While veterinarian technicians may not perform surgery in most states, they typically may assist the veterinary surgeon during procedures. The tools used in veterinary surgery aren't much different from the ones doctors use in hospitals for humans. The names are the same -- clamps, forceps and scissors -- and they perform many of the same functions. During a veterinary surgical procedure, the technician may hand the tools to the surgeon while observing and assisting in the operation.
Veterinarians use several types of scissors during surgery, including bone cutters that cut through bone, iris and Metzenbaum scissors for cutting delicate tissue, suture removal scissors for taking out stitches and bandage scissors to snip wrappings away from skin. Many of these cutting instruments feature special designs that make the vet’s job easier -- such as the blunt, angled tips of bandage scissors specifically designed to push an animal’s delicate skin away from the sharp cutting edge. These instruments help the veterinarian gain access to injured areas beneath the skin.
Although designed differently, the forceps used by veterinarians during surgery all serve one higher purpose – to grip. Some, like the Allis, Adson, rat tooth and sometimes the sponge forceps, feature tiny serrations or teeth on the end to better hold tissue without the chance of it slipping. Others, such as the Babcock forceps, designed with more delicate tissue in mind, feature broad, blunt hooks on the end.
A needle holder may sound ominous but it’s basically only a clamp for helping the veterinarian hang onto the needle as he sutures your pet’s wound. Some needle drivers, such as the Olsen-Hegar, feature a combination needle holder/cutting blade on the end to snip the wrappings as well. The Mayo-Hegar needle driver, on the other hand, has simple, tapered jaws with no blades.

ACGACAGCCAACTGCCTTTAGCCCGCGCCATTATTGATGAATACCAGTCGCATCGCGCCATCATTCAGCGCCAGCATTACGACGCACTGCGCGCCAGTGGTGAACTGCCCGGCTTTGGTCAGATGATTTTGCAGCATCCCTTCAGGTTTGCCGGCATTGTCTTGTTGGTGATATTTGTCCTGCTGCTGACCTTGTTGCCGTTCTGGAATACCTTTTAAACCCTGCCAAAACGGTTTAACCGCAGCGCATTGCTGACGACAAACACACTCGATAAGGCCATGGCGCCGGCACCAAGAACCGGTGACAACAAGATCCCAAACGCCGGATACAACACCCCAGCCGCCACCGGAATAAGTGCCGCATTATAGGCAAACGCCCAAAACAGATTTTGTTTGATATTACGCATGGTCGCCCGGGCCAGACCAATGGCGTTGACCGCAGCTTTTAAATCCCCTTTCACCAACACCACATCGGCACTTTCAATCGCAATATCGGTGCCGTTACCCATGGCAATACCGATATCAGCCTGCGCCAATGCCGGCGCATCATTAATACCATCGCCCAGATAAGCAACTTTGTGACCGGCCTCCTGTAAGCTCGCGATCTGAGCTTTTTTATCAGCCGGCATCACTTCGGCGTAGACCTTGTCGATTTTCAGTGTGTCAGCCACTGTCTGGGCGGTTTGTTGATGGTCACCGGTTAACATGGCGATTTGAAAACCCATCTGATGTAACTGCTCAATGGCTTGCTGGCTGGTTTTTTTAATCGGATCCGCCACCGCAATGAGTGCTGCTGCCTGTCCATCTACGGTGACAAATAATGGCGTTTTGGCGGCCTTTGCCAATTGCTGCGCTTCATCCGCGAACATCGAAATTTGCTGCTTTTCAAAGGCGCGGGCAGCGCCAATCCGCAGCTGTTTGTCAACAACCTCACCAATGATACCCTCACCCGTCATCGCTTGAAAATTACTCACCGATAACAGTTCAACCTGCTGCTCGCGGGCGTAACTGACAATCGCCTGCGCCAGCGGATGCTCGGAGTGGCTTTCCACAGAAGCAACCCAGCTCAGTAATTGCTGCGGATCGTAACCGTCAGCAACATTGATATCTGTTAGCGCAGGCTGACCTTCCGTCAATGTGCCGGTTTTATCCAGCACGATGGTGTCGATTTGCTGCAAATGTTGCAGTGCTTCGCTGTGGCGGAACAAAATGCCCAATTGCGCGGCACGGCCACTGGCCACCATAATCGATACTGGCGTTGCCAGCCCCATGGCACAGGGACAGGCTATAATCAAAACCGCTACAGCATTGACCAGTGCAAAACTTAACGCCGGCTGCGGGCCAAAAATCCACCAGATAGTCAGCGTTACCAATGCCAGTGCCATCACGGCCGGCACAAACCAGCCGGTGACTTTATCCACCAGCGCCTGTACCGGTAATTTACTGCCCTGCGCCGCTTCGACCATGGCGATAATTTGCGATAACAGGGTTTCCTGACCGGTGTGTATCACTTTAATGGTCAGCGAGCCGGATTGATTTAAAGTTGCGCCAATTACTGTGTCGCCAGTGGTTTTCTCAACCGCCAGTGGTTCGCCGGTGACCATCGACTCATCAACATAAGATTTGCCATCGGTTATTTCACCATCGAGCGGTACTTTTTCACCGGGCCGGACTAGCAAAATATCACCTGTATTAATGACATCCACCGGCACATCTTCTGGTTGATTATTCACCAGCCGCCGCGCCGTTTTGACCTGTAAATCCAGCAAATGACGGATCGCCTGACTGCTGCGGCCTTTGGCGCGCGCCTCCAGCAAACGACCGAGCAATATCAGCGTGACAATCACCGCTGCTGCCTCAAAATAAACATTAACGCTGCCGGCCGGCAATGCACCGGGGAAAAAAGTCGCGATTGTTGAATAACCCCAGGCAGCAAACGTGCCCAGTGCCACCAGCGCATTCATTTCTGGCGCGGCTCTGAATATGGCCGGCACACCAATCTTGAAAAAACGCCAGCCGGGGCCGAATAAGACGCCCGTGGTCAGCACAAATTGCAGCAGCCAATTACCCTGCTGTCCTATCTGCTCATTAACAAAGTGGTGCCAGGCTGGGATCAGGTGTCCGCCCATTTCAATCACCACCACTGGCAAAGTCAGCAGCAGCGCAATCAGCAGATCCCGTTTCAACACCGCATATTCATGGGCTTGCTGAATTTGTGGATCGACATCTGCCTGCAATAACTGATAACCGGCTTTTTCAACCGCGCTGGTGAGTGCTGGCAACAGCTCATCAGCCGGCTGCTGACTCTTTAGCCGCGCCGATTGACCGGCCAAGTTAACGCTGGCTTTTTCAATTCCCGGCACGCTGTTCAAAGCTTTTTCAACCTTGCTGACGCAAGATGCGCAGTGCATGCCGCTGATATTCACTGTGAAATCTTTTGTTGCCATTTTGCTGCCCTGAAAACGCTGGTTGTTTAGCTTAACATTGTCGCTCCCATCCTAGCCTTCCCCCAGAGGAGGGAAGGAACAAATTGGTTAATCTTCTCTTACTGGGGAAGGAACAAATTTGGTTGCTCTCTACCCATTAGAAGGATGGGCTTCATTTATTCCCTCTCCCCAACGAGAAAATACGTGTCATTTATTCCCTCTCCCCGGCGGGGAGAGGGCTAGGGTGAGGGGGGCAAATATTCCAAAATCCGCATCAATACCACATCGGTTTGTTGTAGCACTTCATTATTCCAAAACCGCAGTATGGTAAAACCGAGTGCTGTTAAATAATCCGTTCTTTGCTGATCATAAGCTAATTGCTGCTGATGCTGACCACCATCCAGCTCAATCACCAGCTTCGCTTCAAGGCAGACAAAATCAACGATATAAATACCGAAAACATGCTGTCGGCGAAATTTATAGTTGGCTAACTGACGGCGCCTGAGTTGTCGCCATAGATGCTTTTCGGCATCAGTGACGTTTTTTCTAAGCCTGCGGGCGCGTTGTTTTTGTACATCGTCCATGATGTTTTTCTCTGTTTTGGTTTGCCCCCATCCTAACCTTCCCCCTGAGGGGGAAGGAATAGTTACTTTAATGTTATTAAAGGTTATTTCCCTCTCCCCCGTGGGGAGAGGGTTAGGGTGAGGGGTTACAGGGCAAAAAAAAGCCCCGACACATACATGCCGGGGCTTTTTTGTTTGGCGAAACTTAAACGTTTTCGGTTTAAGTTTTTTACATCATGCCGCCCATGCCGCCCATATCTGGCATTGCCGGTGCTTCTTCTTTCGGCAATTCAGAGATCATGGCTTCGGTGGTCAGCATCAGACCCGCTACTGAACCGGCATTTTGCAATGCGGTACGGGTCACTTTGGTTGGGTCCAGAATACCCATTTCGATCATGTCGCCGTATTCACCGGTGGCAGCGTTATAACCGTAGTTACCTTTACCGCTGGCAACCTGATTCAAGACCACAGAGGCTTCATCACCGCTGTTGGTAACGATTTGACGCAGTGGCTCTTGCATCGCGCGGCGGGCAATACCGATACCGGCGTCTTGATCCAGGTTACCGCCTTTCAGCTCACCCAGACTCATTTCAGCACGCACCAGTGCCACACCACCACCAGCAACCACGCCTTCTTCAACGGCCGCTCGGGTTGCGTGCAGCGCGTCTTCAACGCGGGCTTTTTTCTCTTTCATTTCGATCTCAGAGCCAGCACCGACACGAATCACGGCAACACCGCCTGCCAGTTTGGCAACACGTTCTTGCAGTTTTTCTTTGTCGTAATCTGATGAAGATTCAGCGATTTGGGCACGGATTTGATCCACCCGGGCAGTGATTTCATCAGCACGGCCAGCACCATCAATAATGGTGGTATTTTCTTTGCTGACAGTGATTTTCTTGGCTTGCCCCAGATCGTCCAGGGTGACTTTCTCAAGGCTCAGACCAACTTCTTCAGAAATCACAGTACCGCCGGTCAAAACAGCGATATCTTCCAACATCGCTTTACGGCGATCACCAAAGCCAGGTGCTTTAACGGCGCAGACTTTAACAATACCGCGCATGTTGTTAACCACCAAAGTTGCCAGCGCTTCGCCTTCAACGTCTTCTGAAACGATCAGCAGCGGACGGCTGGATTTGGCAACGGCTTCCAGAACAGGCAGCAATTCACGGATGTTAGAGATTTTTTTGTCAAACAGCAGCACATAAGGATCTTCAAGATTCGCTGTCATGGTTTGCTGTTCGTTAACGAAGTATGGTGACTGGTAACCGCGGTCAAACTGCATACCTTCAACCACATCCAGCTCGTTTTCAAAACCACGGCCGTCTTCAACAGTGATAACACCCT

Miscellaneous Surgical Tools
Your pet’s veterinarian uses clamps, such as a hemostat, to seal off vessels during surgery. This prevents several types of fluids, including blood, from leaking into the cavity during the operation. Your vet uses a Snook hook when spaying a female animal to help access the horn of the uterus. Sometimes a vet uses a retractor to help widen an incision without additional traumatic cutting. All of these surgical tools are vital to a veterinary surgery for operations.
- VetTechInstitute.edu: What Can Vet Techs Do?
- University of Pennsylvania School of Veterinary Medicine Computer Aided Learning Program: Scissors
- University of Pennsylvania School of Veterinary Medicine Computer Aided Learning Program: Dressing and Tissue Forceps
- University of Pennsylvania School of Veterinary Medicine Computer Aided Learning Program: Needle Holders
- Northern Virginia Community College at Loudoun: Vet 121 Clinical Practices
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